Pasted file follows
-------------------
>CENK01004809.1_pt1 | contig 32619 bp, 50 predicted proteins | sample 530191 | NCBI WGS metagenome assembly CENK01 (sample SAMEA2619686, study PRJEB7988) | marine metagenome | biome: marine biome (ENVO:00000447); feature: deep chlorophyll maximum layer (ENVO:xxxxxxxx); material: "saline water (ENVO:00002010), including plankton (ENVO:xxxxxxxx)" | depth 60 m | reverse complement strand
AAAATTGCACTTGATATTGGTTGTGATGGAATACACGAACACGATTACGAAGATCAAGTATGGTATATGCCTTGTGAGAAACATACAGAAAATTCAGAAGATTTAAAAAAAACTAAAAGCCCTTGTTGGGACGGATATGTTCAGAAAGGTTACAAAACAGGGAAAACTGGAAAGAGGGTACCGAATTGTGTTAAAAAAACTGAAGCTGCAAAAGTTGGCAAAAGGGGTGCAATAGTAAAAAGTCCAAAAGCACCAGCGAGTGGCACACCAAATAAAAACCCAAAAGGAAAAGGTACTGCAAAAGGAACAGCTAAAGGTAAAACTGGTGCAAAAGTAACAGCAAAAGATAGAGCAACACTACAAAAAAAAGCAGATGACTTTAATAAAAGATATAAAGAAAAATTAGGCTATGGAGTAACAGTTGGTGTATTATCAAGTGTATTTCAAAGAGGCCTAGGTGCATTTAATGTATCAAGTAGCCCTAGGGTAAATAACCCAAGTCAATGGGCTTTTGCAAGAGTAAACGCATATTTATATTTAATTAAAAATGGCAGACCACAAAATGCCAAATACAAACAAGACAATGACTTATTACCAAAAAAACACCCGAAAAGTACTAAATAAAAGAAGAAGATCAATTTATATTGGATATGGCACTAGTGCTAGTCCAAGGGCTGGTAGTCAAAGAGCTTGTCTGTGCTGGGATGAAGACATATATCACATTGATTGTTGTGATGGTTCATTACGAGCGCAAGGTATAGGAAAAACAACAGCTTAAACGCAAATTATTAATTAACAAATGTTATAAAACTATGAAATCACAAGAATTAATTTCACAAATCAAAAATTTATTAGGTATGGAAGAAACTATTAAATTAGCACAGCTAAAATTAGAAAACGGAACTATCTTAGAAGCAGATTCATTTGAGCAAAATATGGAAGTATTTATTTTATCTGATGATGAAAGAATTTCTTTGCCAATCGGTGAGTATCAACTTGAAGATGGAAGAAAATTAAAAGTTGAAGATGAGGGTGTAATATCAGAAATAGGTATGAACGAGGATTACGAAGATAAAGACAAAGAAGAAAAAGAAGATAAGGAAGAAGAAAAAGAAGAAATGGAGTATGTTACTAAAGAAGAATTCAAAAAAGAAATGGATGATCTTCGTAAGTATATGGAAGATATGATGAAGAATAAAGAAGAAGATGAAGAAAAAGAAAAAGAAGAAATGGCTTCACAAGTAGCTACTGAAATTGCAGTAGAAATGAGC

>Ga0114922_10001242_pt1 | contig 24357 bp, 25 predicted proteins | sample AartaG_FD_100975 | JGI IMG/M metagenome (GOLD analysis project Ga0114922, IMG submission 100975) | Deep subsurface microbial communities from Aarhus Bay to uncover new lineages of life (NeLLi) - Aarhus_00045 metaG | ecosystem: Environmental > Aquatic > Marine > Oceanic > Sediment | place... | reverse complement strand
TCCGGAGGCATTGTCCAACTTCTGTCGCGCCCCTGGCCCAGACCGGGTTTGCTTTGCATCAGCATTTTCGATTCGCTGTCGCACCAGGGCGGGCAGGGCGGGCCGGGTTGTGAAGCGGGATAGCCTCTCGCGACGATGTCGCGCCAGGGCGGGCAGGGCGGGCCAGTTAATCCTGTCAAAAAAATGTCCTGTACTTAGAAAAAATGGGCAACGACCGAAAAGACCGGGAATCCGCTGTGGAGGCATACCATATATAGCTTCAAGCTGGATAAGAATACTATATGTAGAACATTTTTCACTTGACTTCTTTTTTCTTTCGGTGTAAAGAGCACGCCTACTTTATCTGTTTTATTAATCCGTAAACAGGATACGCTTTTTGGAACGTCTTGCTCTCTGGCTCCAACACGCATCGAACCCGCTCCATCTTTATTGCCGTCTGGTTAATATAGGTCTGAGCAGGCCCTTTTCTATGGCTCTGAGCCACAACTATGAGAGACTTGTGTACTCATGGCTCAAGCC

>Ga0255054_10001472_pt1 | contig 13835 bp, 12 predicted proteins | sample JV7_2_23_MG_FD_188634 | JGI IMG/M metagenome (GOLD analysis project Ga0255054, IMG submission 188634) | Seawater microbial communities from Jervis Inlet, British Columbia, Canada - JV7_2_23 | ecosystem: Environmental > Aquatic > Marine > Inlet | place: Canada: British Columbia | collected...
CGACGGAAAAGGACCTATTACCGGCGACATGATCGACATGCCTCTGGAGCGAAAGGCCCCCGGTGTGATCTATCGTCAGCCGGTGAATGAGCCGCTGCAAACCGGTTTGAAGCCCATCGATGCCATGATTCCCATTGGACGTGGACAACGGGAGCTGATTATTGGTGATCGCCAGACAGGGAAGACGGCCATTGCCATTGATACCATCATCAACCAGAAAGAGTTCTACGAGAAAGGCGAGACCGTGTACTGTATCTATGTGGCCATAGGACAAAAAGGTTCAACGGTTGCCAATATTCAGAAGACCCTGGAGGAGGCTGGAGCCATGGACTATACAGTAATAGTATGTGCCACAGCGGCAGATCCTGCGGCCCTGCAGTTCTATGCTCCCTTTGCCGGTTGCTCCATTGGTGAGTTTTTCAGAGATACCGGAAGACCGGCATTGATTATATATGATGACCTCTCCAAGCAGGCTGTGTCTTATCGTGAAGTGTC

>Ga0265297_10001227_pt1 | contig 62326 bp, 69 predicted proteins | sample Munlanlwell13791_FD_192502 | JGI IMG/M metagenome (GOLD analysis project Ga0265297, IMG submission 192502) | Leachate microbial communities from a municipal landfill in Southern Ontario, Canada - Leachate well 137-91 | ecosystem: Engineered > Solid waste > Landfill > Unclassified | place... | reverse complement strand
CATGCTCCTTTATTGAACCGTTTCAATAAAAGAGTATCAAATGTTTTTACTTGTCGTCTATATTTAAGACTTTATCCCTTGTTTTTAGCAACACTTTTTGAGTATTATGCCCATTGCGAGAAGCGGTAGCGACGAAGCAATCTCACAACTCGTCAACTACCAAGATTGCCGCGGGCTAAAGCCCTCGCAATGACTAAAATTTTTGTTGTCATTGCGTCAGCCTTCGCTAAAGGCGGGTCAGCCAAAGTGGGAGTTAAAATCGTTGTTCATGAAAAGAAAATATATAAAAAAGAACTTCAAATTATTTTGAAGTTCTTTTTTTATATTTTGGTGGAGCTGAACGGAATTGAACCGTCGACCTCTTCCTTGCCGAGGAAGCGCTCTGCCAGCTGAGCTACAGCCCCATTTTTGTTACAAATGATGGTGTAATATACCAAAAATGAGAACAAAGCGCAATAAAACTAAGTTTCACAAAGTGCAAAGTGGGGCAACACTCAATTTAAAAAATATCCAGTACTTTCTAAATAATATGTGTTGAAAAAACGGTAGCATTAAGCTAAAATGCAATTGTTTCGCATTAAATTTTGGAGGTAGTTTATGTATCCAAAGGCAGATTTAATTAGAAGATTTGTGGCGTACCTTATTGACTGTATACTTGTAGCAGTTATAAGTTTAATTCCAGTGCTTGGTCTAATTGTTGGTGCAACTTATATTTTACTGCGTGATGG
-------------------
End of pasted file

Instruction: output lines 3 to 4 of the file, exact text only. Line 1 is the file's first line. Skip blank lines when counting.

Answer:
>Ga0114922_10001242_pt1 | contig 24357 bp, 25 predicted proteins | sample AartaG_FD_100975 | JGI IMG/M metagenome (GOLD analysis project Ga0114922, IMG submission 100975) | Deep subsurface microbial communities from Aarhus Bay to uncover new lineages of life (NeLLi) - Aarhus_00045 metaG | ecosystem: Environmental > Aquatic > Marine > Oceanic > Sediment | place... | reverse complement strand
TCCGGAGGCATTGTCCAACTTCTGTCGCGCCCCTGGCCCAGACCGGGTTTGCTTTGCATCAGCATTTTCGATTCGCTGTCGCACCAGGGCGGGCAGGGCGGGCCGGGTTGTGAAGCGGGATAGCCTCTCGCGACGATGTCGCGCCAGGGCGGGCAGGGCGGGCCAGTTAATCCTGTCAAAAAAATGTCCTGTACTTAGAAAAAATGGGCAACGACCGAAAAGACCGGGAATCCGCTGTGGAGGCATACCATATATAGCTTCAAGCTGGATAAGAATACTATATGTAGAACATTTTTCACTTGACTTCTTTTTTCTTTCGGTGTAAAGAGCACGCCTACTTTATCTGTTTTATTAATCCGTAAACAGGATACGCTTTTTGGAACGTCTTGCTCTCTGGCTCCAACACGCATCGAACCCGCTCCATCTTTATTGCCGTCTGGTTAATATAGGTCTGAGCAGGCCCTTTTCTATGGCTCTGAGCCACAACTATGAGAGACTTGTGTACTCATGGCTCAAGCC